Many events, none of which add up to any excellent stories ...
I have a new apartment all of my own. It's nearer to work, and near the lake, which, given the condition of lake Kokshetau, probably detracts from the property value. My place is super, and it's a space that's all mine, for the first time since I've arrived. The decor could be taken out of any 1950s Soviet sitcom, but I'll work on that. My landlord has a car and helped me move. Shortly, I'll join them for plov.
By the way, I read that our "rice pilaf" comes from the word "plov", the ubiquitous Uzbek meat-and-rice dish. "Pilaf" as I knew it in America is a shameful mockery of this delicious national Central Asian dish - a culinary crime on the order of what passes for "pizza" here.
My host brother Chingis found a job as a waiter in one of Kokshetau's best hotels.
I was having dinner with friends of my host family, and one of the more drunken guests was midway through one of the all-peoples-are-brothers speeches that are common on such occasions when I, as an American, am introduced. His speech turned worryingly to politics, and he mentioned Nazarbaev. Your president, I said. No, he said proudly, our Khan. America and Germany, he said, have presidents. We have a Khan. Telling.
It was Jay's birthday. We celebrated by making tacos in my new apartment and then visiting disco.
Mstan's cds arrived, which has given this week a singular soundtrack. It's dizzying to suddenly have so much new music to listen to. Like stepping out of a hallway into a large courtyard. Or discovering that an uncomfortable car seat you've been sitting in for hours actually reclines after all. Or finding excellent nachos in a bar in Almaty.
If you've ever sparred with someone who's a better fighter than you, and they got distracted or over-confident and you managed to slip in a punch on the nose that's not enough to beat them but enough to make them a angry and then you knew that now you're really going to get it, then you know how I feel. I played the aforementioned chess playing shop teacher at my school, and though it was hardly a fair game - he was trying to supervise his class at the same time and moved very quickly, taking about one minute to think for every three I spent staring at the board - I beat him. No less, I beat him with a group of kids standing around watching saying things like, "it's Kazakhstan vs. America!" How did this happen? A lot of luck on my part, and a lot of overconfidence on his - he tried for a quick victory and underdevloped early in the game, leaving himself tied up from late in the middle game on. Of course he didn't -seem- angry, but I'm waiting to get clobbered next time we play. And we will play again.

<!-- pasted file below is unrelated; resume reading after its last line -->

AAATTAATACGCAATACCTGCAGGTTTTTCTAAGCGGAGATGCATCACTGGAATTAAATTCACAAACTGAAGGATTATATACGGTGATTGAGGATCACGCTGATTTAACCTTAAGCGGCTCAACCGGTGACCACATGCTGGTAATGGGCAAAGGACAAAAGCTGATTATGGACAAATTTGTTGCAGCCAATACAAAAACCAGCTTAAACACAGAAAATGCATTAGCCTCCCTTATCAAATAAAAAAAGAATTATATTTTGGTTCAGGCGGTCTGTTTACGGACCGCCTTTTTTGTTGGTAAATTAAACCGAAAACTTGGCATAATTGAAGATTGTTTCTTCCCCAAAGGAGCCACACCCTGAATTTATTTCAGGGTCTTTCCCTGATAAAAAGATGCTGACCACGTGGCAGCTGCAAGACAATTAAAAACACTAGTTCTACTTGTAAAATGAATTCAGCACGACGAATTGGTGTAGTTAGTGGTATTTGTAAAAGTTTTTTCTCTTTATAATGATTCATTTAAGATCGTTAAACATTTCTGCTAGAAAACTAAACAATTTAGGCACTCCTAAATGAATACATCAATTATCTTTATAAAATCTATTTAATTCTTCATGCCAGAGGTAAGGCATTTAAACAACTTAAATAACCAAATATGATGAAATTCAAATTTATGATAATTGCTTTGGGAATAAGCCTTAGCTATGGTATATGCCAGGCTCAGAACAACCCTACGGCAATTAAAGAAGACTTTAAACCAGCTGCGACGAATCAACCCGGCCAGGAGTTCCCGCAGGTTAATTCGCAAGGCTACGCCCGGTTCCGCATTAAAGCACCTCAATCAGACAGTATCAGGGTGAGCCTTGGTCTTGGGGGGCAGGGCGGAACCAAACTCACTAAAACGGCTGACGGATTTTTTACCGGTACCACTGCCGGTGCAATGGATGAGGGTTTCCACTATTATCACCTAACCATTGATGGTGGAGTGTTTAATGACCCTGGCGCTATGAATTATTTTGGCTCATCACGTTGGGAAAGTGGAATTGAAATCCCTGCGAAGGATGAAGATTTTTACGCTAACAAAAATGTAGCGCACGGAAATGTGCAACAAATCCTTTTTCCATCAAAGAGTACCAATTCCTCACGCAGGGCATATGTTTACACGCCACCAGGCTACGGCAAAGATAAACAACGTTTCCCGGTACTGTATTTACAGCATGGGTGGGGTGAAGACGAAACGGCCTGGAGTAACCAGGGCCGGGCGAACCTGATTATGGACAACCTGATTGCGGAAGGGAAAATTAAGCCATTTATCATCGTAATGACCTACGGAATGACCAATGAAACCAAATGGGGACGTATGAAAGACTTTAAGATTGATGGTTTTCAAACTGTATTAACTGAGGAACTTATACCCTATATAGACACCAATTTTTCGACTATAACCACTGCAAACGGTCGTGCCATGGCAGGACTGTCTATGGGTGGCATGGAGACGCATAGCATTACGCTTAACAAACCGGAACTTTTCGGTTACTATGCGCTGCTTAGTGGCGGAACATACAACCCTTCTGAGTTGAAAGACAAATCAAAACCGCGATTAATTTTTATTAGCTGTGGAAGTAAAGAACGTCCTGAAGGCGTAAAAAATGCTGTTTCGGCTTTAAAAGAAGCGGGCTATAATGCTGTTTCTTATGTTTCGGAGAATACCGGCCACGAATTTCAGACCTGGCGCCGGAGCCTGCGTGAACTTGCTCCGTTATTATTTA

I have taken many steps along the road to becoming like a local - cooking traditional food, considering shots of vodka at lunch unsurprising, putting my toilet paper in a little basket instead of flushing it, washing my clothes by hand, having a local girlfriend, hoarding chalk at school, pushing in lines, and yelling at service-sector workers. However, nothing has made me feel as authentic as my recent acquisition of a giant furry hat. When I'm wearing my long wool coat, giant furry hat, and Komsomol pin, I am an excellent imitation of the real thing. Until I open my mouth. Or walk. Or do anything other than stand there and glare.
The lady who works at the university cafeteria, who knows me and knows how I feel about the cutthroat way lines are usually executed here, and especially in the cafeteria, yelled at someone for trying to cut in front of me in line, bless her heart.
Pelevin fans, take note. I discovered that there are sections in my Russian copy of "Generation P" - also published in English as "Bablyon" and "Homo Zapiens" - that are missing in my English translation. What's in it? So far, something about monkeys in jeeps chasing human women, and the color red. The Russian is obtuse and colloquial, and I must consult my tutor.